Less Noise, More Green: Local and Sustainable: Maine lobster and crab shell fertilizer, and seaweed mulch

Tuesday, July 21, 2015

Local and Sustainable: Maine lobster and crab shell fertilizer, and seaweed mulch




I just got back from a family trip to Maine (I posted some photos of the trip on my Facebook page). My mother-in-law rented a beautiful house right on the coast and we were treated to panoramic ocean views and stunning sunrise and sunsets. To get to the house we drove down a dirt road next to a farm where a variety of crops were growing in the field.


Harvesting seaweed on the coast of Maine

As we were gazing out over the beach one day,  a tractor pulled on to the beach and two men started filling plastic crates with seaweed.

Harvesting seaweed on the coast of Maine

The debate started as to what they were going to use the seaweed for. I thought they were from the farm and were going to use the seaweed as mulch. Others thought it was going to be used for clam bakes. I had to know so I walked down to the beach and asked!

Alewive's Brook Farm, Maine
                                                                          Alewive's Brook Farm                                             Photo by Michael St. Jean

We were all right, sort of. Lincoln and Jodie are the farmers from the near by Alewive's Brook Farm but the kelp was destined to be packing material for lobsters. When I asked about using the seaweed on the farm I found out that they purchase lobster and crab shells from a local fishing company and turn the waste into the soil as fertilizer. Sure enough, that's exactly what we saw them doing on a section of the field a few days later.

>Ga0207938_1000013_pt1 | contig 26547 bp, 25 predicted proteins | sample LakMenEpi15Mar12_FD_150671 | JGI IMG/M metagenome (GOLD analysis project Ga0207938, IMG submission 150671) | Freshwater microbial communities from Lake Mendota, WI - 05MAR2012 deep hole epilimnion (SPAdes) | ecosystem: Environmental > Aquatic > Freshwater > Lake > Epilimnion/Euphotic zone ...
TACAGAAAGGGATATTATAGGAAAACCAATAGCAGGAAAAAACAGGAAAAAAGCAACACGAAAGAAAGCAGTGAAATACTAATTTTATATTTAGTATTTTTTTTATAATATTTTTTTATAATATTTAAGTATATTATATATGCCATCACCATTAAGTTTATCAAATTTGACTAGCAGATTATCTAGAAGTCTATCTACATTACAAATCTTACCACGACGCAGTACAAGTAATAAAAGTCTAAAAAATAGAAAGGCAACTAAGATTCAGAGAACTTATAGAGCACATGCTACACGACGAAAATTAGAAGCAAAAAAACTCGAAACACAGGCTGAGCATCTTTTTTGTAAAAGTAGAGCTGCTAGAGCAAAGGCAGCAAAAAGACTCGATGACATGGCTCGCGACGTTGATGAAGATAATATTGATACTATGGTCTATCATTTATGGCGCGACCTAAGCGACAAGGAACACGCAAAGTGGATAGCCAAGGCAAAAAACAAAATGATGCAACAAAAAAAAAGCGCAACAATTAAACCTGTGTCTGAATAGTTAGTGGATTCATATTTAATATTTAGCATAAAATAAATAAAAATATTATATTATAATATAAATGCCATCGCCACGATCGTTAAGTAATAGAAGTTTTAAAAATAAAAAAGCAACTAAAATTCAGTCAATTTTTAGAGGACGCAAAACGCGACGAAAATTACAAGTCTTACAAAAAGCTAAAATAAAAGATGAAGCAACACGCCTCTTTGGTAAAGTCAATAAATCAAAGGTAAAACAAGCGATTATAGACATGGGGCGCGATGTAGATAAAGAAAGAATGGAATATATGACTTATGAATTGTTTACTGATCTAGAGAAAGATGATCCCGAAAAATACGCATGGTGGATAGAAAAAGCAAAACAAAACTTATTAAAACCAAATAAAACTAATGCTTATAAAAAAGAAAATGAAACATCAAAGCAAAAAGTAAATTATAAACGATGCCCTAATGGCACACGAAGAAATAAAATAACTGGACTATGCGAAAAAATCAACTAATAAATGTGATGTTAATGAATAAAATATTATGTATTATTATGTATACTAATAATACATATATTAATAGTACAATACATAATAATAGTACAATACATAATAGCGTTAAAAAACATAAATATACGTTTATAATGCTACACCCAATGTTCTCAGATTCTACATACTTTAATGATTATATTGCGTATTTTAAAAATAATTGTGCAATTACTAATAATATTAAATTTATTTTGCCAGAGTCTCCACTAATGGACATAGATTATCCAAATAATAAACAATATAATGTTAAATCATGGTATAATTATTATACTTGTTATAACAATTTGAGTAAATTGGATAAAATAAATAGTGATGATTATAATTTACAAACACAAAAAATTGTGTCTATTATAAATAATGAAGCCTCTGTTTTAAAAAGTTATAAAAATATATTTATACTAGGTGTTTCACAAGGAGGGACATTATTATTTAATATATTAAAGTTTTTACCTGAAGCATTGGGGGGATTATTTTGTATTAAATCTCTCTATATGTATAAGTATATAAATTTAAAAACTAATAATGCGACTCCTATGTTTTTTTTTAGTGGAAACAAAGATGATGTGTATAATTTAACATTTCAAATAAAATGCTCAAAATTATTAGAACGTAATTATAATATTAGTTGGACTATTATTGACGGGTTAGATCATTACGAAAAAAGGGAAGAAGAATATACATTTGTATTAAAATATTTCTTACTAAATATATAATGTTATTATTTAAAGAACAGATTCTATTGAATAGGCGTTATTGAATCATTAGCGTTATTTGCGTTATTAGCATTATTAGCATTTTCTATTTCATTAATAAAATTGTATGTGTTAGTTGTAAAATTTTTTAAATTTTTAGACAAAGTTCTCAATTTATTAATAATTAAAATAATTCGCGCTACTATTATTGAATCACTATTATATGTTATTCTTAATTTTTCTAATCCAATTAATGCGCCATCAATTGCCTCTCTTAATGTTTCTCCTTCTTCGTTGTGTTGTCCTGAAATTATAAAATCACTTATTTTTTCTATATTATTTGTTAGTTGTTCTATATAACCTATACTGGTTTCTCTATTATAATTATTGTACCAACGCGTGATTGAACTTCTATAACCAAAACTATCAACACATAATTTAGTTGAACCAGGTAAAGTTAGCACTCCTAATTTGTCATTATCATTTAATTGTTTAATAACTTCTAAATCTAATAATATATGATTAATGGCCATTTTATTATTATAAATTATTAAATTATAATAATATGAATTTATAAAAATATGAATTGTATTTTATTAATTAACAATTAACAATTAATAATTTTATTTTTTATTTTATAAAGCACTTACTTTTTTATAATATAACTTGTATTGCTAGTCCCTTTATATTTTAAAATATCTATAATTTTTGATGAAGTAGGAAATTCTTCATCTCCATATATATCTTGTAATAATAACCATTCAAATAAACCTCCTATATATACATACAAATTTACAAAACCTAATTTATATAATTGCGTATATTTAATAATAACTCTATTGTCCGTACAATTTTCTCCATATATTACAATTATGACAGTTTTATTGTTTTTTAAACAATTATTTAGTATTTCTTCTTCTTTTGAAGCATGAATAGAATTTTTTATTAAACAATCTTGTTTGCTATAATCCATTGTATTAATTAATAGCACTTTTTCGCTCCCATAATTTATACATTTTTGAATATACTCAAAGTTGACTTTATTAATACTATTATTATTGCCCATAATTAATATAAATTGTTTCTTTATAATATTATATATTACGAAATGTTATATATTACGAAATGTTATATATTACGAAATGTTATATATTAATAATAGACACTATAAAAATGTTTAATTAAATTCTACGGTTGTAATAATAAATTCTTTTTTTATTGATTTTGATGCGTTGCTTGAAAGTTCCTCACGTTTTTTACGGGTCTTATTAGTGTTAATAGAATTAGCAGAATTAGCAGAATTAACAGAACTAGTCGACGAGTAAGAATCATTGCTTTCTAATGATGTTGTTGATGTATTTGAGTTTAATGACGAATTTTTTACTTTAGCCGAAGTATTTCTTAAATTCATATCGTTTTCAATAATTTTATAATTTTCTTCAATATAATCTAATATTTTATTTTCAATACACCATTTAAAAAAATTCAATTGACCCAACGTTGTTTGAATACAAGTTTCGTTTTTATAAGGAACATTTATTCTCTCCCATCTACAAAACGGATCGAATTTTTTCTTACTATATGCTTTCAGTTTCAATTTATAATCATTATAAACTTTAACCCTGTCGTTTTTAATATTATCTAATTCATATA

Lobster and crab shells contain not only calcium but the protein chitin which is high in nitrogen, making it an excellent soil amendment. Along with the chitin comes chitin eating bacteria which attacks fungus and nematode eggs.

                                                  Lobster Rolls                                   Photo by Michelle Klinke


The Maine fishing industry produces a lot of lobster and crab shells  (lobster roll anyone?) which used to be dumped back in to the ocean. There is now a thriving industry turning this local waste product into fertilizer. In fact, I use compost and potting soil containing lobster meal in my gardens.

If you eat seafood, save the shells to use as fertilizer in your garden. Wash the shells well, break them up or pulse in a food processor (if you make your own broth, use the shells for that  first) and add to your compost pile. If you are concerned about critters, bury the shells deep into the pile. Another method is to dig a deep trench and bury the shells. In a couple of months the shells will have decomposed and will be fertilizing your soil.

This is a great example of using what nature has provided in a sustainable way, for the benefit of all. It is also an example of returning to old wisdom. Placing a fish in the hole before planting is an ancient farming technique used by the local Native American people.

Harvesting seaweed on the coast of Maine

If you have access to it, seaweed also makes an excellent addition to the compost pile and a wonderful natural mulch.

Do you compost seafood shells?

Sue

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